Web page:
The Hungry One and I went on a date with dumplings.

This is not something new for us.

On our second date he took me to his beloved Chinese Noodle Restaurant.
(NB that really is its name, not just a description I’ve afflicted with excessive capitalisation)

There were grapes hanging from the ceiling and rugs hugging the wall. Through the window I could see family elders slapping out ropes of noodles, the product of confident  hands. It’s cramped in that white tiled cave in Sydney’s Chinatown and cups would occasionally get knocked to the floor by the wayward twirl of backpacks. I drank a glass of white wine from a plastic up while he taught me his preferred ratio of soy: chilli : black vinegar.

I think I looked nervously about the space and his face, trying to see a future.

With a platter of braised lamb and carrot dumplings  I was sucked in. The squish of the noodle, a nursery soft centre of meat and the salty kick of sauce. The way that skinny chopsticks looked in strong hands.

That date lead to more.  Soon dumplings and time with him began to feel like home.

Here in London there’s a roof over our head, but we haven’t sat down to dumplings since we left Sydney’s shores. If this is going to be home for a while, a dumpling date spot is sorely needed.

And so the search begins.

Leong’s Legends II

(NB, there are two Leong’s Legends in Chinatown. This visit was to the Lisle Street location)

Just tucked around the corner from Leicester Square, this strip of London’s Chinatown is lined with bobbing red lanterns, like balloons that can’t quite bring themselves to leave.  

In the window of Leong’s Legends there’s a white toque wearing chef using a lone chopstick to make impressions on the top of dumplings. The ceiling feels low and there are small rooms which lead off each other inside and upwards. The interior is dark wood and walls are protected by curious leopard print rugs.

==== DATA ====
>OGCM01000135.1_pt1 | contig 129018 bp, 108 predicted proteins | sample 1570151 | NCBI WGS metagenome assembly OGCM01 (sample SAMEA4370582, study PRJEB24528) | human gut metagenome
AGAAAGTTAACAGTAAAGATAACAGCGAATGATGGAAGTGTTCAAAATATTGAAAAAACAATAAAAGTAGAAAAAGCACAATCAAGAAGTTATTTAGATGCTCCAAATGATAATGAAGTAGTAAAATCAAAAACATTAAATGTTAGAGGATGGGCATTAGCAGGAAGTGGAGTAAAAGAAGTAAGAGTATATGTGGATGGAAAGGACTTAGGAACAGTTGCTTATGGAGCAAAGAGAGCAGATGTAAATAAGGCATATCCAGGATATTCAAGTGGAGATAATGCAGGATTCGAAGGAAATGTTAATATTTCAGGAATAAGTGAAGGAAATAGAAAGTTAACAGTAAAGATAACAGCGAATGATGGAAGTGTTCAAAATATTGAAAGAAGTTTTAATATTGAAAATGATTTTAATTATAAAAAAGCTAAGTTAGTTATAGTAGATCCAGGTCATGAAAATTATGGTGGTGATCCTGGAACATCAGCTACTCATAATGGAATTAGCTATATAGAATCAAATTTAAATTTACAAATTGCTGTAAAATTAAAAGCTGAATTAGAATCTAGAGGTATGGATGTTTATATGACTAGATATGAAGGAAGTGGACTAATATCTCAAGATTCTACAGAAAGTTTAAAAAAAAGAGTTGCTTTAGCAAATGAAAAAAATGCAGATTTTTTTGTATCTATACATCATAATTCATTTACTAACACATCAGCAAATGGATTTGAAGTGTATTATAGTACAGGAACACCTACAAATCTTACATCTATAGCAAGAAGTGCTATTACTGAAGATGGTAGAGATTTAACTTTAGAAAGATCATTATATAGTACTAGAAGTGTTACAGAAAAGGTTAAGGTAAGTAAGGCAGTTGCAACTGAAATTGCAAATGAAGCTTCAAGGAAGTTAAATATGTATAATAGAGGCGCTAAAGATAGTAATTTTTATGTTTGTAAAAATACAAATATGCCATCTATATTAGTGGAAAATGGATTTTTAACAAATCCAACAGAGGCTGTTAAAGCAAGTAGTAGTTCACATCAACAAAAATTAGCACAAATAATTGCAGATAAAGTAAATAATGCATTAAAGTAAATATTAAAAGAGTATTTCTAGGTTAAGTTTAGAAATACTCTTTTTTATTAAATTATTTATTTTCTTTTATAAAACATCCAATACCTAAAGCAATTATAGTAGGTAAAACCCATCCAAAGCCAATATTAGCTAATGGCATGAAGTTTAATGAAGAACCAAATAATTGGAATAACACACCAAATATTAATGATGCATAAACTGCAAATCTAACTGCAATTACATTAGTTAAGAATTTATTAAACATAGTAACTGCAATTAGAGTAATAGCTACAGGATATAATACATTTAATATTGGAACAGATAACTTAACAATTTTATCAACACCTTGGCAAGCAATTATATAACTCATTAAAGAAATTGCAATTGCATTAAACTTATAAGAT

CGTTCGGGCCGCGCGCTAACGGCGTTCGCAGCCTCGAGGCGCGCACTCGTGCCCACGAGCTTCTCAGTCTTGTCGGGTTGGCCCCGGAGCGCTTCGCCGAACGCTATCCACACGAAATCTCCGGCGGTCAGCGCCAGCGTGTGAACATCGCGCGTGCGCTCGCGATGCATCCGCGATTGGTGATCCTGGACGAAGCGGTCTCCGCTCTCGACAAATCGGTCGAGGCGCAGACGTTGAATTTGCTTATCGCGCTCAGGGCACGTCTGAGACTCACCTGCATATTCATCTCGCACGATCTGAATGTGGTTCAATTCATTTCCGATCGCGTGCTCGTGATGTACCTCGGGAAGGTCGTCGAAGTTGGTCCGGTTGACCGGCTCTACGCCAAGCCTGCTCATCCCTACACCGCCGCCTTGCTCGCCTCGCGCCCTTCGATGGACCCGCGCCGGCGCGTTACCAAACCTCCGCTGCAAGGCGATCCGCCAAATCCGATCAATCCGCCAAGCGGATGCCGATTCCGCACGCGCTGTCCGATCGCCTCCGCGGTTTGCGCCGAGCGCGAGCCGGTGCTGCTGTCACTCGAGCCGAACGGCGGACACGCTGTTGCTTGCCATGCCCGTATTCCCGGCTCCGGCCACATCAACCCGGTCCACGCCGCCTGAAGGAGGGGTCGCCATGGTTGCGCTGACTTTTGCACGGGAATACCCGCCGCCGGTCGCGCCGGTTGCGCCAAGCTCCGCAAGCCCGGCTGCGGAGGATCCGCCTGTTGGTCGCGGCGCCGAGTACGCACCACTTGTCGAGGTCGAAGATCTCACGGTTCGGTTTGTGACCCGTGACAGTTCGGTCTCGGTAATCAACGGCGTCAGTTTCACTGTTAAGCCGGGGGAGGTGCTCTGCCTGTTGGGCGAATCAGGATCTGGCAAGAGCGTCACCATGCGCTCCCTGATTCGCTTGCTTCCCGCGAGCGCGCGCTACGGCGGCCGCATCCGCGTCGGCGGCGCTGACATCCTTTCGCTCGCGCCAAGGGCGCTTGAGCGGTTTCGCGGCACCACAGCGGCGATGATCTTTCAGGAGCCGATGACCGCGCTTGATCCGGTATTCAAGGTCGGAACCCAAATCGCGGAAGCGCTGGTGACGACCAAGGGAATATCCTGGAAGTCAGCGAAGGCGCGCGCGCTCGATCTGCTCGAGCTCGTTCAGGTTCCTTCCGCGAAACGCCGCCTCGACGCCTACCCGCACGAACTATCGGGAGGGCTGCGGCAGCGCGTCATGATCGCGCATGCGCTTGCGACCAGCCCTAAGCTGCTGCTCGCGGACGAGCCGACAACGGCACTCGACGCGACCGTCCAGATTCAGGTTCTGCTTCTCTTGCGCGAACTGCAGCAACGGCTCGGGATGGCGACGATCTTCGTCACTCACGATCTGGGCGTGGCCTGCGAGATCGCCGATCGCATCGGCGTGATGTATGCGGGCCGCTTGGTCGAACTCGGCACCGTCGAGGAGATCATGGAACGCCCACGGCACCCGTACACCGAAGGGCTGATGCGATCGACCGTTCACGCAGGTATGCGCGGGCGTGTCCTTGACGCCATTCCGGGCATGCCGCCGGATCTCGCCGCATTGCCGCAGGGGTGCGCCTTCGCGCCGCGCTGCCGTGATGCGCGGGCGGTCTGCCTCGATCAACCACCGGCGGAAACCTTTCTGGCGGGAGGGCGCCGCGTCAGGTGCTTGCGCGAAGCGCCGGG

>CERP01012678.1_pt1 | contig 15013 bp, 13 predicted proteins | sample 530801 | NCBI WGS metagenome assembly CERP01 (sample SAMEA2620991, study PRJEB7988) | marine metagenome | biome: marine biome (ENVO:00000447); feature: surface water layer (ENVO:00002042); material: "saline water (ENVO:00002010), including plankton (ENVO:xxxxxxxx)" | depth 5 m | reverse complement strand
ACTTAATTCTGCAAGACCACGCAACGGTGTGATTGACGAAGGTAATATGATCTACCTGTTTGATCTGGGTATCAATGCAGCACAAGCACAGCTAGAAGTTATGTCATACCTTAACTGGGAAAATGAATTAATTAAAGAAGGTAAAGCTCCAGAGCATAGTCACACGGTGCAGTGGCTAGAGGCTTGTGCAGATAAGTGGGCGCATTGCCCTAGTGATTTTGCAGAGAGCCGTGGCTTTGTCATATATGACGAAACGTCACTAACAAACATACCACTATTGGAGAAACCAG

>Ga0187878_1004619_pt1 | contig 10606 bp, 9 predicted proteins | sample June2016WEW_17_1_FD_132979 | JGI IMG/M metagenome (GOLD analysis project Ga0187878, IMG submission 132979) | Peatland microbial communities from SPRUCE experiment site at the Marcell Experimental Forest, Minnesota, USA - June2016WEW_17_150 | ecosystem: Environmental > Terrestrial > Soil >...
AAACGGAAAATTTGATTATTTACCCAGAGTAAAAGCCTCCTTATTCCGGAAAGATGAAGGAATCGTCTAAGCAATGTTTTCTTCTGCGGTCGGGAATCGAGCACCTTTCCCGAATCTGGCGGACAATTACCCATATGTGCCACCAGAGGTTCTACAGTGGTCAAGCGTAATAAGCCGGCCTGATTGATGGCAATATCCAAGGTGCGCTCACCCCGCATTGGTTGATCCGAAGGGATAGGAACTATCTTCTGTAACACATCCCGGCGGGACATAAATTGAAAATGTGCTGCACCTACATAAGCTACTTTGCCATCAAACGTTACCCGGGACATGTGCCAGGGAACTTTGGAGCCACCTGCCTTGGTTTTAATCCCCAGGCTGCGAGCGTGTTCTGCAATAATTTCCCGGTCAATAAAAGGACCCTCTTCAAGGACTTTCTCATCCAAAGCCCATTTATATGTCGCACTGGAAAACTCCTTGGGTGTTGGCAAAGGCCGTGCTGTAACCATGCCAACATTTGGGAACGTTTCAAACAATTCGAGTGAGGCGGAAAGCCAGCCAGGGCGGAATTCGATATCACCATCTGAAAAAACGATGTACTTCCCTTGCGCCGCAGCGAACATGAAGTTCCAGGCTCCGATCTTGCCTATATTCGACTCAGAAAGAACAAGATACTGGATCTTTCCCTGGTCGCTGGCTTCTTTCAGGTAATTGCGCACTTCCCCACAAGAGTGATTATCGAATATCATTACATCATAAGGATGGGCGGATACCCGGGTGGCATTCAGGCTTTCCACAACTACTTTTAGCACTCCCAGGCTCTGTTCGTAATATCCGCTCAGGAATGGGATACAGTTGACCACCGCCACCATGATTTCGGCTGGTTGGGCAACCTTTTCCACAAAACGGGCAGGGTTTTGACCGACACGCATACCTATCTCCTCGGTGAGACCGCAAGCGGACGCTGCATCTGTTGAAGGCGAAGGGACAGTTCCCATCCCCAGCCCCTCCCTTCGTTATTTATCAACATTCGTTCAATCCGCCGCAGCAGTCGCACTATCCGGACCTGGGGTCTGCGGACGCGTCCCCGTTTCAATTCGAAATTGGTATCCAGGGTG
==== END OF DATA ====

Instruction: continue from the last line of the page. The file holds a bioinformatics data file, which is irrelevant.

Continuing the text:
Leong’s specialises in Taiwanese food. It’s a bit finer in texture and more precise on the palate than our northern Chinese staples. The pork xiao long bao are puckered at the top like a kiss from your Granny. They’re heavy with stock at the base, which when you bite in, floods your mouth. It’s best to leave them for a little while for the soupy insides to cool down.

Seafood dumplings are braised, with a sturdier casing of noodle. The interior paste is combination of shellfish and white fillets. It’s soothing, if not particularly exciting.

What is something to write home about is the ‘Taiwanese kebab’.

Cheaper than a flight to New York for a  Momofuku pork bun, and potentially packed with more sticky fat. It’s a yawning open mouth of squishy steamed dough holding a slab of pork belly, ground peanuts and shallots. Add an extra squirt of chilli and you’re in for a ride. 

We’re plodding through a menu with English translations, guided by codes which indicate the level of spice and house specialties. When it comes to drinking there’s tea, Tiger and Tsingtao beer and a wine list that works its way from a house white to a bottle of Chateuneuf du pape.

There’s the option of mango pudding but this time The Hungry One is craving spice more than sweet. To close it’s an order of spicy chicken with chilli. The sauce is a little cloying and some chillis seem to be there for decoration more than anything else, but it still brings a flush to the cheek.

There are Taiwanese love songs being piped throughout and all around us are young couples out on dates.
Maybe Leong’s will become their dumpling place.

As for us? I’m not sure I’m ready to make that kind of commitment just yet.

Leong’s Legends II

26-27 Lisle Street WC2H 7BA
Tel : 020 7734 3380

Tube: Leicester Square

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